The closing poet, Ann Fisher-Wirth, is a professor from Oxford, Mississippi, home of the late Nobel Laureate, William Faulkner. She shared the work of Annie Ballardini, who has a website anthology based on Vivaldi’s Four Seasons. She then progressed to selections from her recently published book-length poem Carta Marina, named after, as she said, “the first largely accurate map” of the North Atlantic European region of the world. She was inspired to create this work when she viewed this hand-printed example of cartography in one of the world’s great libraries, the Carolina Rediviva at Uppsala University in Sweden, where she was a visiting Fulbright Educator for a year. She also noted that dragons and demons were displayed on this historic scientific artwork. The map bore a legend in Latin, which her proficient husband translated for her. She explained that the poem was divided into three sections – (The Realm of the Dead, The Realm of Heavenly Beings and The Realm of the Underworld) – based on the observance of All Saints’ Day, a major event in Sweden. Further, the key to the map provided the sections “a through l” and the individual poems are presented in a diary format, utilizing entry dates for each. Sarah had said, most evocatively, in her introduction that this poet’s work is: “…as though the author is descending ever more deeply, rung by rung into memory, into some feeling below the surface of memory…” The reading of selections from this poem was an almost mystical experience. Part of it was the descriptions of the light in this area of the world. Much of the poem is set in the opposite season of the movie Insomnia, where daylight prevails for twenty or more hours a day (due to Sweden’s proximity to the North Pole). There are reciprocal hours of nighttime darkness, from which the poet derives the genuine ambiance of the place she occupied: the centuries old cemetery with headstones illuminated by candles in the endless night. In the season of long days, she describes the color of the buildings as “Swedish Red” and one understands, at this point in the poem, that the same paint would appear to be a different shade in France. Speaking of the map, she wrote “…how do you carve the currents in your woodblocks…” There is an atmospheric quality to this poem, sometimes elegiac, sometimes celebratory, other times accurately revealing the truth of day-to-day life that largely goes along unnoticed by most: “…you are gazing at the smear of blood on her toilet paper…,” “…and my soul is weighed in her silence…,” “…the candles are tongues of the dead…,” “this universal orb of earth and air and fire and water…” All of it built on the continuity of history.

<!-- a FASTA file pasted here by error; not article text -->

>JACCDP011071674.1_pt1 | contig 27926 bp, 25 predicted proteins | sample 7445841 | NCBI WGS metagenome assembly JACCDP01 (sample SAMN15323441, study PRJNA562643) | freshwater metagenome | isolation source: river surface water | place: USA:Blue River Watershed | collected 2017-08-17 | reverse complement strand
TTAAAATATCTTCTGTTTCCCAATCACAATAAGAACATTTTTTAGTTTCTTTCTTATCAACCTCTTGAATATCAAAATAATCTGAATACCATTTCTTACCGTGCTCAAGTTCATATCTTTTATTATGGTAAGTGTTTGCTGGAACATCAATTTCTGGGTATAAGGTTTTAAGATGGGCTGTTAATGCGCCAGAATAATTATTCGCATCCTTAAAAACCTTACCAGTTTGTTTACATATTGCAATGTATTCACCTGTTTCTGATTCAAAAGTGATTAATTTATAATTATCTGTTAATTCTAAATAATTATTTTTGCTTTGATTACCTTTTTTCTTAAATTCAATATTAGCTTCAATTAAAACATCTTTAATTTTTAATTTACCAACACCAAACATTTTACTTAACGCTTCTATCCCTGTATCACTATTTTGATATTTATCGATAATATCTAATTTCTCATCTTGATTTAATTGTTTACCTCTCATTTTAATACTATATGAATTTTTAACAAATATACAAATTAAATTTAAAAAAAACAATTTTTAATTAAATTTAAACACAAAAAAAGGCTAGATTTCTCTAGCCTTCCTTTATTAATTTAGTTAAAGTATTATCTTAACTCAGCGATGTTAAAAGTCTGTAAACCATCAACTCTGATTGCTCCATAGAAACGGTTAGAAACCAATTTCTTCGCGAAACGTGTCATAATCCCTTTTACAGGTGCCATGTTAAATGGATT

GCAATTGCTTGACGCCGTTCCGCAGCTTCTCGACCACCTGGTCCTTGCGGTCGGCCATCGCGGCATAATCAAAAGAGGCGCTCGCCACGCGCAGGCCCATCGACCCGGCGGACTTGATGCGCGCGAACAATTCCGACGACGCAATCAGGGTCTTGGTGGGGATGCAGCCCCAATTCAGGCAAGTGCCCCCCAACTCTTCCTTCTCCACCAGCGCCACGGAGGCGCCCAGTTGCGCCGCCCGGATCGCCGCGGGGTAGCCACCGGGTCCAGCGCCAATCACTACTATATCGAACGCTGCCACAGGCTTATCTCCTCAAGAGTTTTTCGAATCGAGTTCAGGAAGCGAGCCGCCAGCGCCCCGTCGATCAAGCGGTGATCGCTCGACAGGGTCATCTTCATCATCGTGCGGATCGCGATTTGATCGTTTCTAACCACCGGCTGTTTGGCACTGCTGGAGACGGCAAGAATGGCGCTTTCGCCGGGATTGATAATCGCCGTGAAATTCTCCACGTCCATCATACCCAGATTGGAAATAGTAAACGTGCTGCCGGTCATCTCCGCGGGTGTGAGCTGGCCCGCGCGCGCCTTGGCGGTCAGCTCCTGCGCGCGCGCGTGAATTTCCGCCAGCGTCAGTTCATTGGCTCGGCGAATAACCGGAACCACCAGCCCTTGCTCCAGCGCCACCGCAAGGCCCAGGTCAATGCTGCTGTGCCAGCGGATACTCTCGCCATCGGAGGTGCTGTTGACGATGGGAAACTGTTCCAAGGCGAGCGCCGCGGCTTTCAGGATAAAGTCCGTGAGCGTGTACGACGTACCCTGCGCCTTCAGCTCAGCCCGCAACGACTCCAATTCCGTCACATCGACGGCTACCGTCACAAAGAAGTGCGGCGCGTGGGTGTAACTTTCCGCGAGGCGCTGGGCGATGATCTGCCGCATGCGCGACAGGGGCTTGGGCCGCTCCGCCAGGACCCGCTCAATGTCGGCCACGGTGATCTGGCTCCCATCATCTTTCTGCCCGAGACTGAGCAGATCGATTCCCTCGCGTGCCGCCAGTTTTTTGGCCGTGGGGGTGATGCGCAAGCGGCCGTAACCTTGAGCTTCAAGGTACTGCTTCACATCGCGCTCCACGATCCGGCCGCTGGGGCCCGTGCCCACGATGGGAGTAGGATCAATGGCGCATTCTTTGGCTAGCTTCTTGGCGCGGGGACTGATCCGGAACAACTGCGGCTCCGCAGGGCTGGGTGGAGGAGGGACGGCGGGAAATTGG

Look forward to seeing examples of these remarkable writers’ work (and the work of the other wonderful poets from the May 28th Third Area Poetry Series at Pharmaka) today and then weekly for the next several weeks. Part Two of this article will feature my impressions of the second event.
Don’t forget this Thursday, June 25th at eight o’clock!
Also, check out the website at www.poetry.la <http://www.poetry.la/> click on the “Recent Videos” selection on the menu and then go to May 3, 2009. There you’ll find “Interview: The 3rd Area…”, a ten minute You Tube piece that shows Sarah Maclay describing the doings at Pharmaka (note the healthful and delicious array of simple snacks).